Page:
Oldest U.S. Veteran: Richard Arvine Overton Celebrates 107th Memorial Day In Austin, TX, “Truly One Of Our Unsung Heroes” Says Mayor
By Staff Writer | May 27, 2013 10:50 PM EDT
The oldest U.S. veteran is celebrating his 107th Memorial Day. Richard Arvine Overton, who saw many of his soldiers fall in the line of duty in World War II and see even more of them die in the following decades, is celebrating quietly at his home in Austin, TX.
It’s the same home he built after returning from World War II.
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Overton is believed to be America’s oldest living veteran. He intended to spend his day at his Austin home with a cigar nestled in his right hand, according to FoxNews.com. He usually combines it with a cup of whiskey-stiffened coffee nearby.
In a phone interview with Foxnews.com, he said, “I don’t know, some people might do something for me, but I’ll be glad just to sit down and rest. I’m no young man no more.”
Although it’s extremely difficult to determine if Overton really is the oldest veteran in the country, less than half of the 22 million veterans are registered with the U.S. Department of Veteran Affairs, the City of Austin didn’t think twice to give one of their own the credit.
They proclaimed him the oldest veteran in Texas during his birthday at a proclamation in City Hall. Mayor Leffingwell said in a statement,
“I’ve spoken with Mr. Overton on a few different occasions, and admire his spirit for life and his country. He is truly one of our unsung heroes and we are privileged that he calls Austin his home.”
Overton was born on May 11, 1906 in Texas’ Bastrop Country, has gotten used to all the attention he has been receiving lately. He was formally recognized by Austin Mayor Lee Leffingwell on May 9 and traveled to D.C. on May 17 as part of Honor Flight, a nonprofit group that transports veterans free of charge to memorials dedicated to their service. It was his first time at the nation’s capital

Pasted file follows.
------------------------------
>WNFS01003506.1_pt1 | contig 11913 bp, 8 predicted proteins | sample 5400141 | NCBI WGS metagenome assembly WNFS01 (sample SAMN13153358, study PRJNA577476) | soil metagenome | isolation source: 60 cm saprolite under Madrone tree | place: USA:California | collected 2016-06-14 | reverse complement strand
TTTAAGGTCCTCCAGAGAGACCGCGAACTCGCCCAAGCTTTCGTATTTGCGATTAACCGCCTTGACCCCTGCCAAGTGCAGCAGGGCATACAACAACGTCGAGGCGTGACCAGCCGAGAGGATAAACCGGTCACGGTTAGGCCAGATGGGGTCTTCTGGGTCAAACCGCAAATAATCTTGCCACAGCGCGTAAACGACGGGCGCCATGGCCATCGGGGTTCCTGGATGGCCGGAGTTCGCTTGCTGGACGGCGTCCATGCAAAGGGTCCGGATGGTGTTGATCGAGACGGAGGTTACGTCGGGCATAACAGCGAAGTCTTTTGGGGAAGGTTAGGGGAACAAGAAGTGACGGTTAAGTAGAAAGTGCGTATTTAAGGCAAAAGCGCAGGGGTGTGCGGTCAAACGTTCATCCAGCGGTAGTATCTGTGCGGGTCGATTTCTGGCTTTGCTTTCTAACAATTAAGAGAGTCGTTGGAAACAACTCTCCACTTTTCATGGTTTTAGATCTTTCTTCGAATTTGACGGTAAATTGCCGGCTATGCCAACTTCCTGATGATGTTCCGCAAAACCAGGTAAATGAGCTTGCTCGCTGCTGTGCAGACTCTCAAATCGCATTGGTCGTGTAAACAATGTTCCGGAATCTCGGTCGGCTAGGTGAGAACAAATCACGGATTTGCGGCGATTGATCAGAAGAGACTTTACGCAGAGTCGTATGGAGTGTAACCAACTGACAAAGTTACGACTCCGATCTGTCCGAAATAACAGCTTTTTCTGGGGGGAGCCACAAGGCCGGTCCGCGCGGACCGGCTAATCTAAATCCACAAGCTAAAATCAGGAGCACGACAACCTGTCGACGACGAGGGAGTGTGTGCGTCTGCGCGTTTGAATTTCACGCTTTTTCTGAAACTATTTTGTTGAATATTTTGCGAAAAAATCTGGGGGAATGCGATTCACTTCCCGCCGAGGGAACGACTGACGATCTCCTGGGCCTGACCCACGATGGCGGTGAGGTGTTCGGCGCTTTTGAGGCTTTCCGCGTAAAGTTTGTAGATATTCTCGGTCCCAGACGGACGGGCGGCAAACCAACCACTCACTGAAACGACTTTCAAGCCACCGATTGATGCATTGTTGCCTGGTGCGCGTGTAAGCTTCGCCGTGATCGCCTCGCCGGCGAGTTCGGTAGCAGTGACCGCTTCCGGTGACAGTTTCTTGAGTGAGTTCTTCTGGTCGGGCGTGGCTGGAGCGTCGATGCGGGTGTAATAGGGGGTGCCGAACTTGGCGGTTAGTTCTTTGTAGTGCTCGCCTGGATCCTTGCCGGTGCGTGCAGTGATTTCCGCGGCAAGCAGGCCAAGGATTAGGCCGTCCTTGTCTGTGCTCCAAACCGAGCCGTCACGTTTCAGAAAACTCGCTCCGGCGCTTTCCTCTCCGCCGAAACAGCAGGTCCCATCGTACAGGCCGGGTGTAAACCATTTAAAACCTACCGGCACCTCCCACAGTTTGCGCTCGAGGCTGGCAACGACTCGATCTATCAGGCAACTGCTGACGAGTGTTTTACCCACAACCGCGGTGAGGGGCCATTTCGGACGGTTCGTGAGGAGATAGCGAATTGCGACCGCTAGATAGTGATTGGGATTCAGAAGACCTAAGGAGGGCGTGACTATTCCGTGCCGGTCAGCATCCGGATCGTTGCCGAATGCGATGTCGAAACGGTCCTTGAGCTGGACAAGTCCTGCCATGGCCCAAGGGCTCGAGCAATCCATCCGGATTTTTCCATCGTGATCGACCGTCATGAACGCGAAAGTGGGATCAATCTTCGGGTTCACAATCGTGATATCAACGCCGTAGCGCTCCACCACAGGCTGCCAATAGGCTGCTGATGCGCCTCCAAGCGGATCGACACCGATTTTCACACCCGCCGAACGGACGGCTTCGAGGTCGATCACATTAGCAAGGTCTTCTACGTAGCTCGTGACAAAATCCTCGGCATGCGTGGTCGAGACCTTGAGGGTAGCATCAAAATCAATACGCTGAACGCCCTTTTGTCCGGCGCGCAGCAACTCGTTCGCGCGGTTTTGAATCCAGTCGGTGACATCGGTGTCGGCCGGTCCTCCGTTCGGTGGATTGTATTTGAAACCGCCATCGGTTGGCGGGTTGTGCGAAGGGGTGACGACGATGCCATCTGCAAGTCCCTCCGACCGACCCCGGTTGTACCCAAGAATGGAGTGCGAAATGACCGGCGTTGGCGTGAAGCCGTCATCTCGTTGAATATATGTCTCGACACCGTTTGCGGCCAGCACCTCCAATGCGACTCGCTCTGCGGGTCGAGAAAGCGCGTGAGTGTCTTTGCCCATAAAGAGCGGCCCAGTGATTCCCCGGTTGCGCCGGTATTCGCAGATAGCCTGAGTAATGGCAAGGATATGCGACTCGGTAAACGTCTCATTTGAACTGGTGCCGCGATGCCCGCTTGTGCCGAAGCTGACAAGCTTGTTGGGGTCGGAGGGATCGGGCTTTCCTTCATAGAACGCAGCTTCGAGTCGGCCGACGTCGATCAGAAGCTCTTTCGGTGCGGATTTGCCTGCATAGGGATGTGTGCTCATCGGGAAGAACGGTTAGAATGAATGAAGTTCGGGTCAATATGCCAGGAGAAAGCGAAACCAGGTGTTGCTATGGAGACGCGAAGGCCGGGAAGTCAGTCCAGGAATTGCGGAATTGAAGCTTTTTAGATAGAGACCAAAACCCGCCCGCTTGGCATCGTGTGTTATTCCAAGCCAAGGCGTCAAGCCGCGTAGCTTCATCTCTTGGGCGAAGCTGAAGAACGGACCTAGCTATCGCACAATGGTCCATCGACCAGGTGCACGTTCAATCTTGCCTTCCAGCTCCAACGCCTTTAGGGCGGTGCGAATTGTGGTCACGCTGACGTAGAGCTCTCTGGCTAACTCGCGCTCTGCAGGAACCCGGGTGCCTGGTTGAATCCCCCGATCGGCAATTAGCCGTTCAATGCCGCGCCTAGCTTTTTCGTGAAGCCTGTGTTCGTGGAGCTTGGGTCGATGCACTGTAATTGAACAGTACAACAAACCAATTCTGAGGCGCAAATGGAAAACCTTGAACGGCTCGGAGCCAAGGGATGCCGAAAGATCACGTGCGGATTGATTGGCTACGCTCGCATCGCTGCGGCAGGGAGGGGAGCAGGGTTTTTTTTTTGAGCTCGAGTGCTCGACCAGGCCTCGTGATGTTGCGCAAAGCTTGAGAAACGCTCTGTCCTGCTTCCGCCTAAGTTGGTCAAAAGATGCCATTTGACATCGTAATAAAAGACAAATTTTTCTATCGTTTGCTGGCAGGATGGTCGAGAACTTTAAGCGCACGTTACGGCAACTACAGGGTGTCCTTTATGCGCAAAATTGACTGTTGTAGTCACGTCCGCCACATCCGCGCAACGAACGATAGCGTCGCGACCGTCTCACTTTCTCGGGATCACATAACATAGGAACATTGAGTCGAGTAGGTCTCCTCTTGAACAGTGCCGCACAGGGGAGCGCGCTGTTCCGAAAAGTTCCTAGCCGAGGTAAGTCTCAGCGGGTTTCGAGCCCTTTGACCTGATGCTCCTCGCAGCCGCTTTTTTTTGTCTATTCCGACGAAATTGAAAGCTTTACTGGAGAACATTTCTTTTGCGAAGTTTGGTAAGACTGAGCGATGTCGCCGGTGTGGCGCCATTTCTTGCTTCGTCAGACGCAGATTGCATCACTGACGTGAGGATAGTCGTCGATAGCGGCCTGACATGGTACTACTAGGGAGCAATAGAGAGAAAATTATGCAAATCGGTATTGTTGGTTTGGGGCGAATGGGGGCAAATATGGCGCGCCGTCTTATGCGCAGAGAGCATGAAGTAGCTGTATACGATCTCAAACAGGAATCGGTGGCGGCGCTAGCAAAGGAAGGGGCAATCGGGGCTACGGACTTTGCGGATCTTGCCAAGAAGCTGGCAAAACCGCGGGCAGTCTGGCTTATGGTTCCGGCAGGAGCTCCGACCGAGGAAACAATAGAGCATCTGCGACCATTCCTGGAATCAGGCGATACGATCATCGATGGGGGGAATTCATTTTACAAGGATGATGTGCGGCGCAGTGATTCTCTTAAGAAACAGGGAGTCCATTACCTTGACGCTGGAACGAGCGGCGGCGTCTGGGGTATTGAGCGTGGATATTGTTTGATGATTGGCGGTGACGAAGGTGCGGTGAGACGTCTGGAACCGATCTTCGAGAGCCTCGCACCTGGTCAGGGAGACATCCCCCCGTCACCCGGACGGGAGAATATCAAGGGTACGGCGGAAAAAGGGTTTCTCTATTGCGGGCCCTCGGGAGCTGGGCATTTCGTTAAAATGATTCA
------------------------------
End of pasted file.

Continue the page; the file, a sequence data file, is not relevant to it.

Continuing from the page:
He served in the South Pacific from 1942 to 1945, and was stationed in Hawaii, Guam, Palau, and Iwo Jima.
“I was really honored when I got there,” Overton recalled of his visit to the World War II Memorial. “There were so many people, it was up in the thousands. And we danced and we jumped … them people tickled me to death. It made me happy as can be.”
The World War II veteran credits his longevity to aspirin, which he takes daily, and the relative stress-free life he’s enjoyed since getting out of service in October 1945. He then worked at local furniture stores before taking a position with the Texas Treasury Department in Austin. Overton has been married twice but never fathered any children and still attends church every Sunday.
He said, “I got good health and I don’t take any medicine. I also stay busy around the yards, I trim trees, help with the horses. The driveways get dirty, so I clean them. I do something to keep myself busy.”
Overton wishes he could spend a few hours this Memorial Day reliving war stories with his fellow veterans, but he’s outlived most – if not all – of them.
“I know I had someone from my platoon until recently, but he passed so now I don’t have anyone that I know,” Overton said. “So I feel lonesome by myself sometimes. I would love to ask some of them some questions, but nobody is here. Everybody’s passed.”
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